Top official blurs the undeniable truth about deadly weapons now in the hands of jihadists.
The top United Nations official in Libya Tarek Mitri, head of the United Nations Support Mission in Libya (UNSMIL), briefed the UN Security Council on January 29th regarding the situation in that beleaguered country. He provided a mixed report. He saw some reason for optimism with regard to institutional reforms and improvements in security, but said that Libyan authorities would still need to take tough decisions on such key issues as constitution-making, transitional justice and security sector reform.
Regarding security matters in particular, Mitri said that "the security situation remains problematic." He cited the January 3rd assassination attempt on Libyan President Mohamed Yousef El-Magariaf. In another incident on January 12th, unknown gunmen had fired upon the vehicle of the Italian consulate in Benghazi. The head of Benghazi’s police directorate and a top official in the city’s Criminal Investigation Department were killed. Police stations in Benghazi and Derna were regularly attacked, as were police patrols.
Moreover, Benghazi is not the only dangerous area in Libya, to say the least. Mitri admitted to UN correspondents following his Security Council briefing that his UN mission had to abandon plans to move its headquarters into a facility in Tripoli after reportedly spending as much as $2 million to fix up the facility. A bombing convinced Mitri of the difficulties in being able to defend the planned Tripoli headquarters against serious threats to UN personnel.
Although Mitri said that security along Libya’s porous borders also remains a key concern, he refused to acknowledge under reporters' questioning, including from this correspondent, that there was any real "proof" of arms shipments from Libya to neighboring countries including Syria, Algeria and Mali. Such shipments are "possible," he said, but mere "speculation" at this time.
In downplaying the reality of arms shipments out of Libya, Mitri sharply undermined his credibility. The proof of arms transfers is palpable.
For example, last April it was widely reported that the Lebanese navy intercepted a ship sailing from Libya with weapons including rocket launchers believed to be destined for Syrian rebel forces which include al Qaeda-affiliated terrorists.
Based on shipping records examined by Fox News, it reported that "the Libyan-flagged vessel Al Entisar, which means 'The Victory,' was received in the Turkish port of Iskenderun -- 35 miles from the Syrian border-- on Sept. 6, just five days before Ambassador Chris Stevens, information management officer Sean Smith and former Navy Seals Tyrone Woods and Glen Doherty were killed during an extended assault by more than 100 Islamist militants."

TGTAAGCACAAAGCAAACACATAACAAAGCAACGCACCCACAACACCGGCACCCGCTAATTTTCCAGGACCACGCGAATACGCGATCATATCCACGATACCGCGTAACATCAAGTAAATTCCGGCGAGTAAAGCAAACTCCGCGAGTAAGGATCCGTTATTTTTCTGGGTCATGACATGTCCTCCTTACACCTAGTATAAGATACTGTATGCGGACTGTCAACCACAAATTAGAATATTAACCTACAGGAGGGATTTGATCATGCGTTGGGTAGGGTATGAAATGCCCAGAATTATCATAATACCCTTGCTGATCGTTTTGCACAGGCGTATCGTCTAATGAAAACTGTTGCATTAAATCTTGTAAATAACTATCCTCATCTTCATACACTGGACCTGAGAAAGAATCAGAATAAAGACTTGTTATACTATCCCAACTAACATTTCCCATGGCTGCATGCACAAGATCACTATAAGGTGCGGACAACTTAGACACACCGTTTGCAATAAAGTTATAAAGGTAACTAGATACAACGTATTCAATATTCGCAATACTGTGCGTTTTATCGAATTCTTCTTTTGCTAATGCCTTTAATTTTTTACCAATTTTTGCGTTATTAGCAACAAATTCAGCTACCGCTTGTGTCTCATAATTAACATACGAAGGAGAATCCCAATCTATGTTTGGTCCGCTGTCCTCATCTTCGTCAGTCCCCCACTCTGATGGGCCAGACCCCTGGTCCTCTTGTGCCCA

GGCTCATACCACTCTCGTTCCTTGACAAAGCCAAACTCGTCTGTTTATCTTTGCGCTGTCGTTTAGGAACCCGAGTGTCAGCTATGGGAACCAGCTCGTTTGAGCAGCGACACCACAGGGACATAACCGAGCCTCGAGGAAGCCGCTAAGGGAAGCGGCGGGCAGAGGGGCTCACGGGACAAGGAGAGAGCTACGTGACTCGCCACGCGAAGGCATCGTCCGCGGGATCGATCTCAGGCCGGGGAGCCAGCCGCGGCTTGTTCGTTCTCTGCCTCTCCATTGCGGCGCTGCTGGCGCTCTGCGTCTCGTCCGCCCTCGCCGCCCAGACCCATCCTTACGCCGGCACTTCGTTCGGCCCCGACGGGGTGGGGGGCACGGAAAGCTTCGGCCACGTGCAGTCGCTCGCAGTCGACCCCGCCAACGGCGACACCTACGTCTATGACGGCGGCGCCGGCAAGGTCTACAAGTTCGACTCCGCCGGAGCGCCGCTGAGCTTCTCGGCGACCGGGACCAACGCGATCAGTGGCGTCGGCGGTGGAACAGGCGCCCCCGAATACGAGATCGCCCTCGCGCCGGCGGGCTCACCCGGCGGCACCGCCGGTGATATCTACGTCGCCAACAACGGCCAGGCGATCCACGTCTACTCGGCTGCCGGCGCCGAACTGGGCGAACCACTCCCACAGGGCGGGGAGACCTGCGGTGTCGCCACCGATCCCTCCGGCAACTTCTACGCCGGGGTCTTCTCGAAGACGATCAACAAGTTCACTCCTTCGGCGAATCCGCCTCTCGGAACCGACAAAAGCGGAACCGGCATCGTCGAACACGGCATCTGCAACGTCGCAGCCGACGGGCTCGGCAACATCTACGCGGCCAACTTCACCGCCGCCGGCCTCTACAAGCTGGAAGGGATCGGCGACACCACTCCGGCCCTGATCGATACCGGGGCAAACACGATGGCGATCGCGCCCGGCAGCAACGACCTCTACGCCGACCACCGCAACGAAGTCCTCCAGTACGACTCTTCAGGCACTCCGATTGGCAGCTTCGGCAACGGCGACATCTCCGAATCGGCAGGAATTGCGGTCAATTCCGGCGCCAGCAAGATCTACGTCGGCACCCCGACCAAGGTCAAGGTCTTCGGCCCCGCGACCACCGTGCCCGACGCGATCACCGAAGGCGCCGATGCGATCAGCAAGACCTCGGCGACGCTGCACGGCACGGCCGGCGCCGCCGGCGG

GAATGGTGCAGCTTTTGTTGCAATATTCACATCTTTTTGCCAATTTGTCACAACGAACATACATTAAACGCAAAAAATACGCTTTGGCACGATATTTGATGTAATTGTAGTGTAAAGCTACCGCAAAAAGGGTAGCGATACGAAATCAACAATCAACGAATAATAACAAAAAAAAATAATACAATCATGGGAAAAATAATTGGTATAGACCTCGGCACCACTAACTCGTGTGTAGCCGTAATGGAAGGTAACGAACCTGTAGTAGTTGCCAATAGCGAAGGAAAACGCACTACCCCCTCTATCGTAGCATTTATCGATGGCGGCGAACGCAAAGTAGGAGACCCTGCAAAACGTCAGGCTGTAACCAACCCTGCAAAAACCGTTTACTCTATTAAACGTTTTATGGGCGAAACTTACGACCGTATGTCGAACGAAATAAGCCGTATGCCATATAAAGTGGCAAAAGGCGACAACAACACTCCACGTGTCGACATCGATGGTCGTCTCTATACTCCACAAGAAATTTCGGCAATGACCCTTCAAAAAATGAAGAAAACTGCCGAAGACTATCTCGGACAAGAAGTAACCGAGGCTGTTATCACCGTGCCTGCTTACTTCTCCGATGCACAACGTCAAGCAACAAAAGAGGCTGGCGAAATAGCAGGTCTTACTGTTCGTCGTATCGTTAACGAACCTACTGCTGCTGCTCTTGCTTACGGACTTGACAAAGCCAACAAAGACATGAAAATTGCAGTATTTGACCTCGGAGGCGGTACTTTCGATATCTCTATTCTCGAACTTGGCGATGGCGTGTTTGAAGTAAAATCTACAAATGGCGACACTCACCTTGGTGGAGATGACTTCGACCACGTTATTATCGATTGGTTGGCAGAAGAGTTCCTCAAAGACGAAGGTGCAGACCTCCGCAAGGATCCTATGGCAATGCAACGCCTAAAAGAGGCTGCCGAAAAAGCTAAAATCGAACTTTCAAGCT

The cargo reportedly included surface-to-air anti-aircraft missiles, shoulder-launched missiles, and rocket propelled grenades.
Turkey was serving as a transit point for the transfer of arms from Libya to Syrian opposition fighters. We know that Steven's last known public meeting was with the Turkish Consul General Ali Sait Akin.
According to informed sources, Ambassador Stevens may have been in Benghazi on September 11th in connection with discussions to facilitate further weapons transfers.
With respect to Libyan arms ending up in Mali, Time Magazine reported that within hours of Muammar Gaddafi's death "many ethnic Tuareg fighters from northern Mali, who’d fought alongside Libyan forces as mercenaries, retreated across the Sahara, carrying as much weaponry as they could stuff into their pickup trucks."
Time Magazine's article, referring to a report last November by the Civil-Military Fusion Centre, a research organization run by NATO’s Allied Command Operations in Norfolk, Va., said that "Tuaregs had continued selling quantities of weapons from Libya’s stockpiles to the National Movement for the Liberation of Azawad, the major rebel group that seized control of northern Mali last March."
Libyan arms have also been flowing into the Gaza strip, including sophisticated anti-aircraft and anti-tank missiles. Egypt intercepted two such shipments, which included not only anti-tank and anti-aircraft missiles but also landmines, explosives, rocket-propelled grenades and thousands of rounds of bullets. With Egypt itself now in a virtual meltdown, the military will not have the time, capacity or interest to deal with continued smuggling of arms from Libya across the Sinai to Gaza.
In short, it is inexcusable that the United Nations' top official in Libya, Tarek Mitri, refuses to acknowledge the mountain of proof that Libya has been turned into a wellspring of arms for militant groups including jihadists all over the Middle East and North African regions. He would have us believe that the main priority in Libya to which the international community must give its attention is to assist the Libyans in their nation-building efforts, which means more taxpayer dollars and risks to our personnel.
Mitri is dead wrong. The international community's first priority must be to completely shut off the flow of arms from Libya into the wrong hands. Instead, our own wrong-headed policies in helping to arm the forces opposing the Assad regime in Syria, through channels involving Turkey and Qatar, are exacerbating the dangerous situation. Second, we need to catch and bring to justice the murderers who killed Ambassador Stevens and three other Americans on September 11th. Third, full security must be put into place at all U.S. facilities throughout Libya. even if that means calling in our Marines to help. Then maybe we can think about some limited assistance to help the Libyans in such matters as constitution-drafting, preparation for elections, and reforms of their justice system, all conditional on full cooperation of Libya's security forces in keeping their borders closed to arms transfers.
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